Memories Like Ghosts

Memory is tricky thing. I’ve been seeing a lot of things recently that prove it not to be as solid as we like to believe. It seems memory is a bit more like a mental apparition, in that it takes on a translucent & evasive ‘shape’ and we must make of it what we can. The mind is constantly rewriting the past through our person biases or combining two separate events into one.

Unfortunately, at times, this leads us to disagreements with people regarding shared experiences. We say things happened one way, they say another. Previously, we would have just called these people liars. Now we must begin to understand that they may truly remember things the way that they say they do and for all that we know, our memories of the events are no more valid than theirs.

The ectoplasmic existence of memories also leads to the dreadful scenario where they disappear completely from our mind. This, of course, is most cruel when our memories of the dead begin to slip through the walls of our minds. It seems we never stop losing them. I’ve lost so much of my grandmother, that I fear one day everything but the concept of her will be erased.

What I have been experiencing lately is a third kind of spirit mind…a haunting if you will. This consists entirely of memories which are nothing but residuals. They are like keywords in a search engine, just fragments subtracted from meaning but once entered bring a flood of information. These breadcrumb pieces do not actively participate in the normal interactions of our brain. They are simply scraps of paper taped to the underside of the desk drawer in our head.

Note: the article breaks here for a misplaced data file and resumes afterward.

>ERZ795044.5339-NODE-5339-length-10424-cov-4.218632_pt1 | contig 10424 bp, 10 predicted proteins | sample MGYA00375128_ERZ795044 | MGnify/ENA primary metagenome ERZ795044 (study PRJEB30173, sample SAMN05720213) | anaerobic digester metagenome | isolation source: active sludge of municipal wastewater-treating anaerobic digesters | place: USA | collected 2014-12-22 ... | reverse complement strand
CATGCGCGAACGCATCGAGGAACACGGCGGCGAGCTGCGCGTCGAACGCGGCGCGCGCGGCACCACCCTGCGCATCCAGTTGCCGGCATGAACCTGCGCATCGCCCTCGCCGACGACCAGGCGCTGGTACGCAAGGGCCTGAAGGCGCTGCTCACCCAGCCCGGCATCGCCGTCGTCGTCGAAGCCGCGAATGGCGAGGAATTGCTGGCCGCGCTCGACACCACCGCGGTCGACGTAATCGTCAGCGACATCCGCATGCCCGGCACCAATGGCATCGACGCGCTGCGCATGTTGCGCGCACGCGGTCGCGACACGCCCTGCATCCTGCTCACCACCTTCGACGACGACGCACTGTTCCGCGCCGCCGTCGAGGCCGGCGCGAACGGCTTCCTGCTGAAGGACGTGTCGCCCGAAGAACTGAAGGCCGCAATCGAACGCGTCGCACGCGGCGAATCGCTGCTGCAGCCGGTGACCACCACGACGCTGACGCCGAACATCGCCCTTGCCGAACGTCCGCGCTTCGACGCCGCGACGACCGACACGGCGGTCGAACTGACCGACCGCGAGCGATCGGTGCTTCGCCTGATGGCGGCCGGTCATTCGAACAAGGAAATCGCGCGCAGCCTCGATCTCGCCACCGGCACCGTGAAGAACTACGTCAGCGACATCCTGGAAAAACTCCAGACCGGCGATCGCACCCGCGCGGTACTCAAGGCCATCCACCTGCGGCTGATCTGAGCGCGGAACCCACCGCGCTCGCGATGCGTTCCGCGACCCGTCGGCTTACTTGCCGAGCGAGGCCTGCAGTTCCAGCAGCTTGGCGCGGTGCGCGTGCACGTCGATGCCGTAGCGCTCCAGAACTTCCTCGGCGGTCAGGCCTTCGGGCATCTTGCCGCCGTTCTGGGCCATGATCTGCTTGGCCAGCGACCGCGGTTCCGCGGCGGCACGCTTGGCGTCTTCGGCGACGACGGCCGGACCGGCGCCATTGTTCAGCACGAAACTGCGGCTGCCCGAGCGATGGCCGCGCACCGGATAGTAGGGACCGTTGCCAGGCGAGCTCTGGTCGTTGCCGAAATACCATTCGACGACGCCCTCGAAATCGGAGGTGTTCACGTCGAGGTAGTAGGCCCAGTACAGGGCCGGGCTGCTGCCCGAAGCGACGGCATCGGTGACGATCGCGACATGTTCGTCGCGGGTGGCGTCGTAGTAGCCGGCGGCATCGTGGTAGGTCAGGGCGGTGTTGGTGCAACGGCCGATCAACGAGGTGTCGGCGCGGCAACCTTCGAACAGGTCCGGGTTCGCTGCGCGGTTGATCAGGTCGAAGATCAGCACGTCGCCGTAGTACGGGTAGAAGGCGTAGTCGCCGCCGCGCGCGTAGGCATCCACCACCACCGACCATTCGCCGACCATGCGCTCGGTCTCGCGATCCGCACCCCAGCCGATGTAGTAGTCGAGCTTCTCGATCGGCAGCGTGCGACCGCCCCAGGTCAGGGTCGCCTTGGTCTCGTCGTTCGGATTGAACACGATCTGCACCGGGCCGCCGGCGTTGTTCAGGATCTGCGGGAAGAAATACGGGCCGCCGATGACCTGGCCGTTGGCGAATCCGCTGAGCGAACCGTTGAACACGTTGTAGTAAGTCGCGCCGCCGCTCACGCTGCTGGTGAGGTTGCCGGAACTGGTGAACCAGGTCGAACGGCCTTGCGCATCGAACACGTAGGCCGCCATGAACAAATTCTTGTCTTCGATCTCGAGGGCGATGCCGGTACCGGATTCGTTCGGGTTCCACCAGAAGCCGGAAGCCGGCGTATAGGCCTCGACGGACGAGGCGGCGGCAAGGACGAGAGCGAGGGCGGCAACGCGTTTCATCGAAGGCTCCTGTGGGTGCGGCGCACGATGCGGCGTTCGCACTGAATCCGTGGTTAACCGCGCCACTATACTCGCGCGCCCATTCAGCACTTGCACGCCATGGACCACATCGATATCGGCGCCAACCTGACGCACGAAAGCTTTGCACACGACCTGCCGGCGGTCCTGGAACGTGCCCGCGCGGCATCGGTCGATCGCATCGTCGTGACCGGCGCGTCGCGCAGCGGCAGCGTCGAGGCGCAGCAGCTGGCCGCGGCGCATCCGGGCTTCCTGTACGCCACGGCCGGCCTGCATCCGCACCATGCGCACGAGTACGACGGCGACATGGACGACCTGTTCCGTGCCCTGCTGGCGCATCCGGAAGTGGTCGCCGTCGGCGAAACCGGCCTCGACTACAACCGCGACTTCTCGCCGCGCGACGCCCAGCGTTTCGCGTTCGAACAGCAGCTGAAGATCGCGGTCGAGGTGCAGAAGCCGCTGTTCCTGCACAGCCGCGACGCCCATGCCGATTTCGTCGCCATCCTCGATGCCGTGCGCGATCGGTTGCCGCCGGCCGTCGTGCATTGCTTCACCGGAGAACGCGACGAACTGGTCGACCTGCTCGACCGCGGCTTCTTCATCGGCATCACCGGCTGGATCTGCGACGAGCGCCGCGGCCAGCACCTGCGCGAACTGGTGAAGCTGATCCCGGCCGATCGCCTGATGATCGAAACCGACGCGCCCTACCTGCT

For example, I have a very indistinct memory of a late 70′s early 80′s Public Broadcasting children’s show buried in my head. It’s been driving me crazy because it’s such a fuzzy image that I cannot even describe it well enough to search the internet…though I have tried. I tried the hard way. Like a cop hunting through hundreds on DMV records for one license plate, I search for lists all PBS shows in the 70′s and the 80′s. And I still couldn’t find it. I fear that it is a show within a show like The Bloodhound Gang to 3-2-1 Contact or Mathnet to Square One. Anyhow, in searching these lists I found a lot of shows I had forgotten about like Slim GoodbodyThe Great Space Coaster & All About You.

One of these shows that I stumbled across didn’t sound familiar to me at all but I pulled it up on YouTube anyhow. The second it started, everything came flooding back. The show was Today’s Special. I hadn’t thought about that show in almost 30 years. It never popped into my head once. It never showed up in any conversations. But the moment I saw the store window and heard the first piano chord, I realized I knew every word. And I mean every word. I knew everything that was said before it was said. It was probably one of the most bizarre experiences I’ve ever had. How could I remember it all? It wasn’t a popular show, it didn’t change my life, it was likely never played in reruns, but somehow it stayed with me my whole life. This truly brought home, to me, the concept that children remember far more than we give them credit for.